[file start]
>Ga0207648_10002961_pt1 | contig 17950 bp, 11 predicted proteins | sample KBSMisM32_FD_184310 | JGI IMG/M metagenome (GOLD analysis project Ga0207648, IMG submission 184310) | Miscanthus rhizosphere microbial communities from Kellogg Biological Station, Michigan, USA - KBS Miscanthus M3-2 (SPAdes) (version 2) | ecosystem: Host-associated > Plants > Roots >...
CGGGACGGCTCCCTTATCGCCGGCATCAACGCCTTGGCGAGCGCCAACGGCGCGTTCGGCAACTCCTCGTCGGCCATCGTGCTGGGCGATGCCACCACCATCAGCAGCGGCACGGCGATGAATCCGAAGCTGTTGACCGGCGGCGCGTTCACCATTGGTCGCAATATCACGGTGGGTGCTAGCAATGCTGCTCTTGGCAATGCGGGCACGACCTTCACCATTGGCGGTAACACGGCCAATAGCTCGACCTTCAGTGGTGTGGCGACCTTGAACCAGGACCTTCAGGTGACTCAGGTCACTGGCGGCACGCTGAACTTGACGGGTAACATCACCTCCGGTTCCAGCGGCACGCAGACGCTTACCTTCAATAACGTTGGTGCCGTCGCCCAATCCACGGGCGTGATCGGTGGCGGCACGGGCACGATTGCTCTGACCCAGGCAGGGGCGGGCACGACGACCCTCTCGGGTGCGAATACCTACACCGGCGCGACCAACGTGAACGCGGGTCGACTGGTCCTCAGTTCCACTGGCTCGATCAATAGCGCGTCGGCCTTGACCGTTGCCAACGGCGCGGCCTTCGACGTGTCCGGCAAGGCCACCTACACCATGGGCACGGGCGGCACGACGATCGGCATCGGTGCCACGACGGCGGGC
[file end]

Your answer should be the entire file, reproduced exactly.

>Ga0207648_10002961_pt1 | contig 17950 bp, 11 predicted proteins | sample KBSMisM32_FD_184310 | JGI IMG/M metagenome (GOLD analysis project Ga0207648, IMG submission 184310) | Miscanthus rhizosphere microbial communities from Kellogg Biological Station, Michigan, USA - KBS Miscanthus M3-2 (SPAdes) (version 2) | ecosystem: Host-associated > Plants > Roots >...
CGGGACGGCTCCCTTATCGCCGGCATCAACGCCTTGGCGAGCGCCAACGGCGCGTTCGGCAACTCCTCGTCGGCCATCGTGCTGGGCGATGCCACCACCATCAGCAGCGGCACGGCGATGAATCCGAAGCTGTTGACCGGCGGCGCGTTCACCATTGGTCGCAATATCACGGTGGGTGCTAGCAATGCTGCTCTTGGCAATGCGGGCACGACCTTCACCATTGGCGGTAACACGGCCAATAGCTCGACCTTCAGTGGTGTGGCGACCTTGAACCAGGACCTTCAGGTGACTCAGGTCACTGGCGGCACGCTGAACTTGACGGGTAACATCACCTCCGGTTCCAGCGGCACGCAGACGCTTACCTTCAATAACGTTGGTGCCGTCGCCCAATCCACGGGCGTGATCGGTGGCGGCACGGGCACGATTGCTCTGACCCAGGCAGGGGCGGGCACGACGACCCTCTCGGGTGCGAATACCTACACCGGCGCGACCAACGTGAACGCGGGTCGACTGGTCCTCAGTTCCACTGGCTCGATCAATAGCGCGTCGGCCTTGACCGTTGCCAACGGCGCGGCCTTCGACGTGTCCGGCAAGGCCACCTACACCATGGGCACGGGCGGCACGACGATCGGCATCGGTGCCACGACGGCGGGC